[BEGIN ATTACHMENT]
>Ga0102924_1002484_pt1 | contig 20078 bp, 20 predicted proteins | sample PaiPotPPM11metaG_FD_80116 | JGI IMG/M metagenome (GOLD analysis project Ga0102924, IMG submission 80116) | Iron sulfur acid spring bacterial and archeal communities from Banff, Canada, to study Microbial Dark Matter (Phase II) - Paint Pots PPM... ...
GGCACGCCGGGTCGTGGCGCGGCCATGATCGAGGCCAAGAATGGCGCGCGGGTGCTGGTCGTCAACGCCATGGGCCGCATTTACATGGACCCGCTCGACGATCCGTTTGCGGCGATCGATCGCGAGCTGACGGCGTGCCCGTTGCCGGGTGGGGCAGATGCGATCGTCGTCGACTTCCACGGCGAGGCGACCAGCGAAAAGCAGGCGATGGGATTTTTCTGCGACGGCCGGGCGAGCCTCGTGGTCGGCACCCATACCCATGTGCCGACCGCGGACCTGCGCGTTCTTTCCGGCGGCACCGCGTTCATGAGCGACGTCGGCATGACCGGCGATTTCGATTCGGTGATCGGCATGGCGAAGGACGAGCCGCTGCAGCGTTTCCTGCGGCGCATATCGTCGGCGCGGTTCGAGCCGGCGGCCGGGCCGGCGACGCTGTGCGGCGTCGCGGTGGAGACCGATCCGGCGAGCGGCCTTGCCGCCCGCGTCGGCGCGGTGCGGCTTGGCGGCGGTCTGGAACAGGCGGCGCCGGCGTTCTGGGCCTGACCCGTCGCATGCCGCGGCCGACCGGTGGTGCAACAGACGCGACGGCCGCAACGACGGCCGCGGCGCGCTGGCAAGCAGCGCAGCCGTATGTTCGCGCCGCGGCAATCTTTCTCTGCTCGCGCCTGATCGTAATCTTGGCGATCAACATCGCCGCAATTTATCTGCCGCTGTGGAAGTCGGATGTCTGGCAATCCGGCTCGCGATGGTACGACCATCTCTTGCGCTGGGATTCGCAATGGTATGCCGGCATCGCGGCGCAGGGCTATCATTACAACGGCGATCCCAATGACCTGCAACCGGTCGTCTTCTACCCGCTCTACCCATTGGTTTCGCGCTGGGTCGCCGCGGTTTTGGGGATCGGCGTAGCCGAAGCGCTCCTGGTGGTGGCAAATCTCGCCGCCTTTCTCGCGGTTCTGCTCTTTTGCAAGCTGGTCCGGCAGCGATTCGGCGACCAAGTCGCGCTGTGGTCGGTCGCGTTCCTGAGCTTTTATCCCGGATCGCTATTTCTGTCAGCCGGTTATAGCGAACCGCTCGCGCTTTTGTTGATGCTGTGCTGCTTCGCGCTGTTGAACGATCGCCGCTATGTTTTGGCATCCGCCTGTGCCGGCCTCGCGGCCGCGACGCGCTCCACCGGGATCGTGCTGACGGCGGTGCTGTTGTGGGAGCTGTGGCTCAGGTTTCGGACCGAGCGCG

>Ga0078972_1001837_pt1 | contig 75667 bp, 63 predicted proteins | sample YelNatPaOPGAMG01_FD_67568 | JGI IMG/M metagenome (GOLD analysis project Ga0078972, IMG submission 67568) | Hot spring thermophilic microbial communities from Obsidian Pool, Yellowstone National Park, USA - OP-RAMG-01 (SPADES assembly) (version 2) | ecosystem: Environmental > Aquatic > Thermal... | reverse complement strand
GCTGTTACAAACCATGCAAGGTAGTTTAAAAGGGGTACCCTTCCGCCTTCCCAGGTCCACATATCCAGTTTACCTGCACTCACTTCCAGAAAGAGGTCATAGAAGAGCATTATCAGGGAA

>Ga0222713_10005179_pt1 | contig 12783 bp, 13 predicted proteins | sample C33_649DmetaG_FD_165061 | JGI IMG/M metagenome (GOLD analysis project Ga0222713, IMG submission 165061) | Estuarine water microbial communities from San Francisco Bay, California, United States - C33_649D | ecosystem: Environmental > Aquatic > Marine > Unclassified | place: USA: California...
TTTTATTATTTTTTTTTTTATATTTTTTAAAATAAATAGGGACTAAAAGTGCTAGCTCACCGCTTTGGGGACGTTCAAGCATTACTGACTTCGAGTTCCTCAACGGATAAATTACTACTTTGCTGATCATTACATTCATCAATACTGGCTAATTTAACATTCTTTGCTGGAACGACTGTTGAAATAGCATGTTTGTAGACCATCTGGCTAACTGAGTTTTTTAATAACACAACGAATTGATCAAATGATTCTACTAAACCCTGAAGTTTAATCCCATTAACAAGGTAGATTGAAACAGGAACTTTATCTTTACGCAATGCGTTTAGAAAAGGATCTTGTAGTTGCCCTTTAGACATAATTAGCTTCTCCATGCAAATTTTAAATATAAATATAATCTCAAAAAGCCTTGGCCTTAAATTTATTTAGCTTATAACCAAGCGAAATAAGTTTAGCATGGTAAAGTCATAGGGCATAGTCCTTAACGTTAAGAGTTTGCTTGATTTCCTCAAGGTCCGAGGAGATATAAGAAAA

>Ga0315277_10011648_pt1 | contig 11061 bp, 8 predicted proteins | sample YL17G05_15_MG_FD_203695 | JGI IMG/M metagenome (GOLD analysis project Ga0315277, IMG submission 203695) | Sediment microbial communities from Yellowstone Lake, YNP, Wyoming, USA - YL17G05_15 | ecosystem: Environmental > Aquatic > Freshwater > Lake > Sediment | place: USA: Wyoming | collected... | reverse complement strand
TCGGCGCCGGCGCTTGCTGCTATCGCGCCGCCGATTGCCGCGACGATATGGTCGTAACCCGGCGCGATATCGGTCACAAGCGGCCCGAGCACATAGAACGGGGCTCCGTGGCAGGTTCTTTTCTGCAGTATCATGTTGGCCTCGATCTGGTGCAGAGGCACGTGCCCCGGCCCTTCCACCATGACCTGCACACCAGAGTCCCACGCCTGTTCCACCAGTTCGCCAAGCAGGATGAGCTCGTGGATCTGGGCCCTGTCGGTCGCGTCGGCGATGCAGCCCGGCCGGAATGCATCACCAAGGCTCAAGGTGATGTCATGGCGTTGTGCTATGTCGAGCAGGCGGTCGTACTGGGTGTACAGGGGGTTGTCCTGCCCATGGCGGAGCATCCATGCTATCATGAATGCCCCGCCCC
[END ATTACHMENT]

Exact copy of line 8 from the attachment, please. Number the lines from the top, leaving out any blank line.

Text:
TCGGCGCCGGCGCTTGCTGCTATCGCGCCGCCGATTGCCGCGACGATATGGTCGTAACCCGGCGCGATATCGGTCACAAGCGGCCCGAGCACATAGAACGGGGCTCCGTGGCAGGTTCTTTTCTGCAGTATCATGTTGGCCTCGATCTGGTGCAGAGGCACGTGCCCCGGCCCTTCCACCATGACCTGCACACCAGAGTCCCACGCCTGTTCCACCAGTTCGCCAAGCAGGATGAGCTCGTGGATCTGGGCCCTGTCGGTCGCGTCGGCGATGCAGCCCGGCCGGAATGCATCACCAAGGCTCAAGGTGATGTCATGGCGTTGTGCTATGTCGAGCAGGCGGTCGTACTGGGTGTACAGGGGGTTGTCCTGCCCATGGCGGAGCATCCATGCTATCATGAATGCCCCGCCCC